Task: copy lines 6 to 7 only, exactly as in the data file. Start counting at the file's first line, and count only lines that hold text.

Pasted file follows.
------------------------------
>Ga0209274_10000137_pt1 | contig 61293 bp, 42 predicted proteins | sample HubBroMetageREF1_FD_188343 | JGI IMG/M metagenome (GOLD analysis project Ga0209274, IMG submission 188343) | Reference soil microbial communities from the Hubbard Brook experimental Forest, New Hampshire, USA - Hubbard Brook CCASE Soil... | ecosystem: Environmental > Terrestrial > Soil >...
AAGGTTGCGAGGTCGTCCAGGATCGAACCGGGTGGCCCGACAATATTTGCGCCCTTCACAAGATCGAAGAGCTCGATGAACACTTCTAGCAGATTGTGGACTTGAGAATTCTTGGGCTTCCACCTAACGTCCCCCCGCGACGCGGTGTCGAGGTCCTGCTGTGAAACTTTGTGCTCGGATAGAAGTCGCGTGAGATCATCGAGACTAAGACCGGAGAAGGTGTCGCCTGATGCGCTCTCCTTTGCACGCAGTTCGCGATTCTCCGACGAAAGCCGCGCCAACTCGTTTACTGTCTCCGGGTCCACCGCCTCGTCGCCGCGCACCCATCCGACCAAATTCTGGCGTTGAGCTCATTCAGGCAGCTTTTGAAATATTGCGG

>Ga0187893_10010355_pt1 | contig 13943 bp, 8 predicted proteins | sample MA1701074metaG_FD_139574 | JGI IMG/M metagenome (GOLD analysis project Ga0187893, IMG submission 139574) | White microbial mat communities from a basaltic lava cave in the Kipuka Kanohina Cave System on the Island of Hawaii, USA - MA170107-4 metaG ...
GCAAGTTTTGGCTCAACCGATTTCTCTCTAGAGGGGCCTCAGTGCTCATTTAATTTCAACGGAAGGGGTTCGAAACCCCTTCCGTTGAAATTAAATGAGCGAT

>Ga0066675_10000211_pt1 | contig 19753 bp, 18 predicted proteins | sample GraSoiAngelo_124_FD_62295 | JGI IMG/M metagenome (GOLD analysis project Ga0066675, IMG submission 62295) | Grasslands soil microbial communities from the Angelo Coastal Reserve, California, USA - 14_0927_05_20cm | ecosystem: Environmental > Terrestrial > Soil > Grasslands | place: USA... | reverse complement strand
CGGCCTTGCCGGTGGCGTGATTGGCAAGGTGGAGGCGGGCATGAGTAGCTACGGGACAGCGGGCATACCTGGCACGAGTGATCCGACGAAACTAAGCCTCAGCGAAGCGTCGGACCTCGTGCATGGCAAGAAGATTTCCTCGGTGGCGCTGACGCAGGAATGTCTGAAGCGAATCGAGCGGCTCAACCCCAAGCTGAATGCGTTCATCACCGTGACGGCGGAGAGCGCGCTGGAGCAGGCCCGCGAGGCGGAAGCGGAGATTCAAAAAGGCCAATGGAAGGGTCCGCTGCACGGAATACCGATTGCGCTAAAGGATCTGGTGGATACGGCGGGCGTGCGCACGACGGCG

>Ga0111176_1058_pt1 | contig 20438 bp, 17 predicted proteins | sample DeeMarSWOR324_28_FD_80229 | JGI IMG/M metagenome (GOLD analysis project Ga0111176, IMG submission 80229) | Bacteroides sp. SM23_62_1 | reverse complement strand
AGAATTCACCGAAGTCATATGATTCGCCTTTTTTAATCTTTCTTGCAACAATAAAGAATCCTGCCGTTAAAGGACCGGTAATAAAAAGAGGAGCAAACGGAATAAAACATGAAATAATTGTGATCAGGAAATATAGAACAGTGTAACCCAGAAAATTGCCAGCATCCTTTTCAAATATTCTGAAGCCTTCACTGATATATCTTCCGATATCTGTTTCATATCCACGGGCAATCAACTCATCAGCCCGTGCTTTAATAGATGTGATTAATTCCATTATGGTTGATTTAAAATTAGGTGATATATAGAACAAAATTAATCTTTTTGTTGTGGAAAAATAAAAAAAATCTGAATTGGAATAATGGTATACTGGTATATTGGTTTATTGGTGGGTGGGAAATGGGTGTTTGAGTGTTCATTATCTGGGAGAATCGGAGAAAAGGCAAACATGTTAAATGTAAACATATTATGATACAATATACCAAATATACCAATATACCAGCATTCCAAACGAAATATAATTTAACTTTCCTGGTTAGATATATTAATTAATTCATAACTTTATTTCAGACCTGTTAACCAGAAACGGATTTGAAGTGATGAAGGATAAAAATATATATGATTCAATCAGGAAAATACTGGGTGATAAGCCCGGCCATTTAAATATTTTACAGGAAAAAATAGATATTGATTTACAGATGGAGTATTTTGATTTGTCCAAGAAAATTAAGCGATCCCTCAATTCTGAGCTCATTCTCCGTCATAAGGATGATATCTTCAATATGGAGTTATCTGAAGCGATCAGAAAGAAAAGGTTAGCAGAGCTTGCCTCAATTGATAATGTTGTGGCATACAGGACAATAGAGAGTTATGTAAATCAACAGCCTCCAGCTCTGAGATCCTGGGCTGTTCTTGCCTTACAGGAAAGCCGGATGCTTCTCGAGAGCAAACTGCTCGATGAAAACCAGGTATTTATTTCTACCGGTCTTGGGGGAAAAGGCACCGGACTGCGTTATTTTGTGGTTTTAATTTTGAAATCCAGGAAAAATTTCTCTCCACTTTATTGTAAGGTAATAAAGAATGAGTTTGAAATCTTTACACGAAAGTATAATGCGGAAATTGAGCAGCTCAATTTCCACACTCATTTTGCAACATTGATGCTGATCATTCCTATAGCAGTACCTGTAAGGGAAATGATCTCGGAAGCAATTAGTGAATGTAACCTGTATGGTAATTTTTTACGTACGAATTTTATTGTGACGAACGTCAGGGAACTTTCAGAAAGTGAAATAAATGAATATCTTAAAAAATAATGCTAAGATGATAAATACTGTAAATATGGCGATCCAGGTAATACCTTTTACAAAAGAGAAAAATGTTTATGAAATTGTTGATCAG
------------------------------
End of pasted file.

CGGCCTTGCCGGTGGCGTGATTGGCAAGGTGGAGGCGGGCATGAGTAGCTACGGGACAGCGGGCATACCTGGCACGAGTGATCCGACGAAACTAAGCCTCAGCGAAGCGTCGGACCTCGTGCATGGCAAGAAGATTTCCTCGGTGGCGCTGACGCAGGAATGTCTGAAGCGAATCGAGCGGCTCAACCCCAAGCTGAATGCGTTCATCACCGTGACGGCGGAGAGCGCGCTGGAGCAGGCCCGCGAGGCGGAAGCGGAGATTCAAAAAGGCCAATGGAAGGGTCCGCTGCACGGAATACCGATTGCGCTAAAGGATCTGGTGGATACGGCGGGCGTGCGCACGACGGCG

>Ga0111176_1058_pt1 | contig 20438 bp, 17 predicted proteins | sample DeeMarSWOR324_28_FD_80229 | JGI IMG/M metagenome (GOLD analysis project Ga0111176, IMG submission 80229) | Bacteroides sp. SM23_62_1 | reverse complement strand